WDVA Rules No Right to Jury Trial in WARN Act Case
The Fourth Circuit Court of Appeals has not weighed in on whether there is a right to a jury trial under the Worker Adjustment and Retraining Notification Act (“WARN”). In a recent case in the Western District of Virginia, Judge James P. Jones ruled that there is no such right either created by statute or under Seventh Amendment. Creech, et al. v. Virginia Fuel Corporation, Case No. 2:14cv0006 (W.D. Va. November 24, 2014).
The WARN Act was enacted to protect workers by requiring most employers with 100 or more employees to provide notification of plant closings and mass layoff 60 days prior to such action occurring. An employer that violates the WARN Act is liable to each affected employee for back pay for each day of the violation and benefits under an employee benefit plan (including the cost of medical expenses incurred during the employment loss). 29 U.S.C. § 2104(a)(1). Additionally, the employer is subject to a civil penalty of up to $500 per day of violation. Id. § 2014(a)(3). There is a defense available to employers under the WARN Act—if the act or omission that violated the act was in good faith and the employer had reasonable grounds for believing that the act or omission was not a violation, the court may, in its discretion, reduce the amount of liability or the penalty. Id. § 2014(a)(4). The WARN Act specifically states that these penalties are the exclusive remedies and that federal courts cannot enjoin a plant closing or mass layoff. Id. § 2014(b).
Creech was a class action lawsuit under the WARN Act. The plaintiffs alleged that they were terminated without cause as a result of mass layoffs or plant closings without the required 60 days’ notice. The defendant filed a motion to strike the jury demand made by the plaintiffs.
In beginning its analysis of whether there was a right to a jury trial, the court noted that the only circuit court to have addressed the issue was the Sixth Circuit Court of Appeals in Bledsoe v. Emery Worldwide Airlines, Inc., 653 F.3d 836 (6th Cir. 2011), in which it held that there is no right to a jury trial under the WARN Act because its remedies are equitable in nature. Creech, p. 3. The Creech court then stated that it agreed that the WARN Act does not itself provide a statutory right to a jury trial and thus the question is whether the Seventh Amendment provides such a right under its guarantee of jury trials in suits at common law. Id., p. 4. As explained in Creech, this inquiry “turns on whether the claims at issue are legal or equitable—an inquiry that ‘requires examination of the nature of the issues involved and the remedies sought.’” Id., p. 5. In making this determination, the court has to compare the statutory action to 18th century actions in England before the merger of law and equity and then examine the remedy sought and determine if it is legal or equitable in nature (the second of these two considerations being most important). Id.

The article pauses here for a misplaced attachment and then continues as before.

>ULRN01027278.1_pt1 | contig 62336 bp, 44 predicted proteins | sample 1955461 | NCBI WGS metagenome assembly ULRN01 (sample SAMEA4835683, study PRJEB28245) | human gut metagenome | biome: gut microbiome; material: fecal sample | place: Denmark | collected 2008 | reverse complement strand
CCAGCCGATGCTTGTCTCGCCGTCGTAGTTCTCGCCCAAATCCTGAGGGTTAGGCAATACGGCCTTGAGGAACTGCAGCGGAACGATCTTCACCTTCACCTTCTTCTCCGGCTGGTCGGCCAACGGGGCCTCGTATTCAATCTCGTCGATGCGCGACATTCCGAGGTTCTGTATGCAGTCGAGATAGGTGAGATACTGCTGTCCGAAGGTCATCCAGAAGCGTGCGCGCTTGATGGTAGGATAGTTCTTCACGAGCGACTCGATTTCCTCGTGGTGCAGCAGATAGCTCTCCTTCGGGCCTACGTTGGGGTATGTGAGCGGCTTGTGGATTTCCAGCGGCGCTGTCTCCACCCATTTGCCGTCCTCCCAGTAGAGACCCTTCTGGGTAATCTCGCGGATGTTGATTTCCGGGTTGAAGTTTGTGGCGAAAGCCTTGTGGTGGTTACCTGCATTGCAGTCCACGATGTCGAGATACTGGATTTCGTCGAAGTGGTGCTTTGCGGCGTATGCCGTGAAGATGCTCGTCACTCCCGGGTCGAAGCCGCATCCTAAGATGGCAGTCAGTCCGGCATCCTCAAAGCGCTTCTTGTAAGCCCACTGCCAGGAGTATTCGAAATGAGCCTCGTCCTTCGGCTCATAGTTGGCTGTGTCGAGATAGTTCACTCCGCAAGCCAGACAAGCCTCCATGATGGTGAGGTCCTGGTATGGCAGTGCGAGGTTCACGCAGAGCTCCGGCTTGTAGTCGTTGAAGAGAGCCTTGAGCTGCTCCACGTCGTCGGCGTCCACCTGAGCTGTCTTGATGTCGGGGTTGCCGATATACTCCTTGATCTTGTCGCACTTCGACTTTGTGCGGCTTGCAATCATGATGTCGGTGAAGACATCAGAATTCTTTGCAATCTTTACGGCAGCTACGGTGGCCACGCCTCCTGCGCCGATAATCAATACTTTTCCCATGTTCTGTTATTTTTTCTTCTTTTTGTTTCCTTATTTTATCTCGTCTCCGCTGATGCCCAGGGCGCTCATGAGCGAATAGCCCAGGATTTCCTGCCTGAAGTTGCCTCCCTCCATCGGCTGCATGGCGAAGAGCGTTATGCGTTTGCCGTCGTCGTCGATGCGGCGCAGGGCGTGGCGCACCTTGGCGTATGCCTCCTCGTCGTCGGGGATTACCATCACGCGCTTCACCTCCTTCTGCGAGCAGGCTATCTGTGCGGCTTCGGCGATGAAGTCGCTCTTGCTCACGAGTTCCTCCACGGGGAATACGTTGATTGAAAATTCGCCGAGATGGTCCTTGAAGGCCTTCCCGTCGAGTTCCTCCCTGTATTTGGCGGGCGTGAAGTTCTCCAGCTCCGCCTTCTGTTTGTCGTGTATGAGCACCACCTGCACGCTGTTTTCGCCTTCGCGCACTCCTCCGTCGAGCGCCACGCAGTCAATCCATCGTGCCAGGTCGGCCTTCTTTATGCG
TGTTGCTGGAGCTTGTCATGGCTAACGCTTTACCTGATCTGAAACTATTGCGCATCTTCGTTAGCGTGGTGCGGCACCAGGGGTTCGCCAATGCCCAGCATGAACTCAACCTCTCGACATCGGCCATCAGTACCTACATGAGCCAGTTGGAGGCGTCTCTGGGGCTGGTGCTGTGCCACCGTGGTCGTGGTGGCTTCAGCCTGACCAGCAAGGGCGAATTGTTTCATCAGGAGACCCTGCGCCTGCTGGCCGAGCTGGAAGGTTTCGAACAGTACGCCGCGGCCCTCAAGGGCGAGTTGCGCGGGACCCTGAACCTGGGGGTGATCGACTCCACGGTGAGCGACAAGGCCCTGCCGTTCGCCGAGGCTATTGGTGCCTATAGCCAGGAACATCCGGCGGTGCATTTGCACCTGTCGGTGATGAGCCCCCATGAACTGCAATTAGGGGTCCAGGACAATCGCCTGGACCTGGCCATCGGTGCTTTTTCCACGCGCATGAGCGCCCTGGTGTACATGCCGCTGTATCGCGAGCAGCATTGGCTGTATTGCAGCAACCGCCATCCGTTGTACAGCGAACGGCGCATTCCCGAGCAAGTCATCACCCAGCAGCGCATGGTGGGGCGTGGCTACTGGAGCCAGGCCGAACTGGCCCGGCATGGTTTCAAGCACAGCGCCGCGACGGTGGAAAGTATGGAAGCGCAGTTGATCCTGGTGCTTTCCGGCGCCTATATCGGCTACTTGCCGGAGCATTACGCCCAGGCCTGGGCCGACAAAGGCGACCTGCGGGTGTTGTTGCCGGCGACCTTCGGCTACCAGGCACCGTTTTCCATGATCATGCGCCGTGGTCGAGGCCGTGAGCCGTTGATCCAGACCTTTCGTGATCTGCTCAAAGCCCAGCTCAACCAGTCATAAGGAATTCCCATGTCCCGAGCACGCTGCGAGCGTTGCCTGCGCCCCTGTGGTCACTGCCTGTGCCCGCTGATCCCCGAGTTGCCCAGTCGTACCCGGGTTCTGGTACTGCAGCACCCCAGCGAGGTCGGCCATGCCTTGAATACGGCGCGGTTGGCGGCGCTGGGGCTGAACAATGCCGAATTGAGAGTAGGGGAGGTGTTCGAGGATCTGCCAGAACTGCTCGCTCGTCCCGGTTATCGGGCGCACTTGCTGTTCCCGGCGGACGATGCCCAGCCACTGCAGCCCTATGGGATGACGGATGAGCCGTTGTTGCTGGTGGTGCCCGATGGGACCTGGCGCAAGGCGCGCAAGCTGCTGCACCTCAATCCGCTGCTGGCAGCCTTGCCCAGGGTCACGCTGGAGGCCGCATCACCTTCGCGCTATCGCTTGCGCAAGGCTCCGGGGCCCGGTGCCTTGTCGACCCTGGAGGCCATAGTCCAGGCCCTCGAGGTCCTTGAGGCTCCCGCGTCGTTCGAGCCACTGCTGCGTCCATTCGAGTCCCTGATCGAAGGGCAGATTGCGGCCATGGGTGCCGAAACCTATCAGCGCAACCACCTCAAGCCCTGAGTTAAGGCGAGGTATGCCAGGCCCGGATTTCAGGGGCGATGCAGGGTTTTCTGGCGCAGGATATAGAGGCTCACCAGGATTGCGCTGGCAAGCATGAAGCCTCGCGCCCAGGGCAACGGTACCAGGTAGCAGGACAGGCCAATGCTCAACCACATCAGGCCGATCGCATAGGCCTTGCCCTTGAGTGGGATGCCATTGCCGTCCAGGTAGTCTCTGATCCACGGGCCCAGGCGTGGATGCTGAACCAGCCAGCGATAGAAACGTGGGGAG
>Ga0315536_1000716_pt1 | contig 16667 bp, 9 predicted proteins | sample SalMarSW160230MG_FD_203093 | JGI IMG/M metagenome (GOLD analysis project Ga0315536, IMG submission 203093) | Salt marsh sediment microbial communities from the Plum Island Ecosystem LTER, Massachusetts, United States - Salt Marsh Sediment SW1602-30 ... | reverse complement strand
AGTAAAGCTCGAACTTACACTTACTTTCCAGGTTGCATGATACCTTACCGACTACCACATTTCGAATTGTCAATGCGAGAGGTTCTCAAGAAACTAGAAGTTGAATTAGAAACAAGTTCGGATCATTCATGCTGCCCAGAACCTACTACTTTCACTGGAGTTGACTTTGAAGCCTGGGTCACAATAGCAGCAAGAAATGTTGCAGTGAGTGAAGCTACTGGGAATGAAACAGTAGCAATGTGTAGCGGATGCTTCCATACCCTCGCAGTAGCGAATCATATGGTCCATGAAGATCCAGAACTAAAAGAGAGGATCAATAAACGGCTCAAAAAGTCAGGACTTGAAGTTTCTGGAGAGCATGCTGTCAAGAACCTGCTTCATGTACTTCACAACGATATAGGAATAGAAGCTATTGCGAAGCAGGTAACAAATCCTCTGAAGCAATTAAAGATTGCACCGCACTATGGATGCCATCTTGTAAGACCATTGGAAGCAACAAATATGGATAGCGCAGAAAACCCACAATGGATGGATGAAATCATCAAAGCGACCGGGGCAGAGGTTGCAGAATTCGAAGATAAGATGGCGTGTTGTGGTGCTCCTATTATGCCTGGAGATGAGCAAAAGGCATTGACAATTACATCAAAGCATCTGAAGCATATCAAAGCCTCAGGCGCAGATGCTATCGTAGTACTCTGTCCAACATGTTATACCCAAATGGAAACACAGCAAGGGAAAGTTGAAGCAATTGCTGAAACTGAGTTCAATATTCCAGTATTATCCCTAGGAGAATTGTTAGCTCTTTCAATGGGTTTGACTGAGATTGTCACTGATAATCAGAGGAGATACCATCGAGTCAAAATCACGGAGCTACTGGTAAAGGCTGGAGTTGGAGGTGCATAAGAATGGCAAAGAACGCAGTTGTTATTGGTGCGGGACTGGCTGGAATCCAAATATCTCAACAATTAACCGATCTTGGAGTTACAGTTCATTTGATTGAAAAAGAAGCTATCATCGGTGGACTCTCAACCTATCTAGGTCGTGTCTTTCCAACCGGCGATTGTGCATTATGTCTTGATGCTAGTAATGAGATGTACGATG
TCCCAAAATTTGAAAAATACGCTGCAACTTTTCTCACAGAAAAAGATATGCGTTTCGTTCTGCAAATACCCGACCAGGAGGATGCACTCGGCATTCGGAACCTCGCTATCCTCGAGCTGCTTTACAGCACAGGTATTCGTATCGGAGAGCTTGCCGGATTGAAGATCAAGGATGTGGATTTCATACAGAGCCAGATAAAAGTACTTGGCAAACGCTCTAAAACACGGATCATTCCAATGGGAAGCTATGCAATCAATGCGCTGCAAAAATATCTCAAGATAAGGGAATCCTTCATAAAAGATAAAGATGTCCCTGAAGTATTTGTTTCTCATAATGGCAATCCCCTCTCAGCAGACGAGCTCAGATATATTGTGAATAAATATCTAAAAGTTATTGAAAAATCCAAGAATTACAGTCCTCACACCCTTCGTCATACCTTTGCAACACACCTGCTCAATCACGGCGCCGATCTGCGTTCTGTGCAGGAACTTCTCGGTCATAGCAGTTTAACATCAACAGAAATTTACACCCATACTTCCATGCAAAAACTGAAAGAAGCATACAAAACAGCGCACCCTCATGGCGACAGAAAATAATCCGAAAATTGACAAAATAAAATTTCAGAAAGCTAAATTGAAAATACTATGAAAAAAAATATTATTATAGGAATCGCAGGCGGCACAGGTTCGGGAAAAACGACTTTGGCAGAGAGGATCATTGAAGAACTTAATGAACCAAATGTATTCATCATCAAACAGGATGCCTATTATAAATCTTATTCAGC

The court rejected the plaintiffs’ argument that a WARN Act claim is analogous to several actions at law that were recognized prior to the merger of law and equity such as breach of contract and wrongful termination. Id., p. 6. Instead, the court agreed with the Sixth Circuit that a better analogy was to a claim for breach of fiduciary duty, which is equitable in nature. Id., p. 7.
The court then turned toward the more important question of whether the WARN Act remedies are legal or equitable in nature. One of the remedies available is money damages in the form of back pay and benefits. However, although money damages are the traditional form of relief available in courts of law, monetary relief is not necessarily legal in nature. Id., p. 8. In fact, what the WARN Act is seeking to do restore the pay and benefits the employee should have gotten and thus “the WARN Act remedy is ‘designed to restore the status quo, a trademark indicium of equitable relief.’” Id., p. 9 (quoting Nelson v. Formed Fiber Technologies, 2012 WL 118490 at *5 (D. Me. 2012)).
Moreover, noted the Creech court, the court is allowed to reduce the liability of the employer based on a finding that the actions taken by the employer were in good faith. Id. “Such judicial discretion is a hallmark characteristic of an equitable remedy.” Id.
The Creech court also rejected the efforts of the plaintiffs to compare the WARN Act claims to claims under the FLSA and the FMLA, which also award back pay and benefits and have been interpreted as legal claims that entitle parties to jury trials. Unlike a WARN Act claim, “both the FLSA and FMLA provide for damages and equitable relief as distinctive categories of relief.” Id, p. 11. And, importantly, the discretion the judge has over the award in a FLSA and FMLA claim extends only to the liquidated damages and the court cannot reduce or vacate the underlying award. Id., p. 12. Therefore, explained the Creech court, unlike the FLSA and the FMLA, “the WARN Act remedies are equitable in their entirety.” Id. In light of this finding, the court concluded that there is no right to a jury trial under the WARN Act. Id.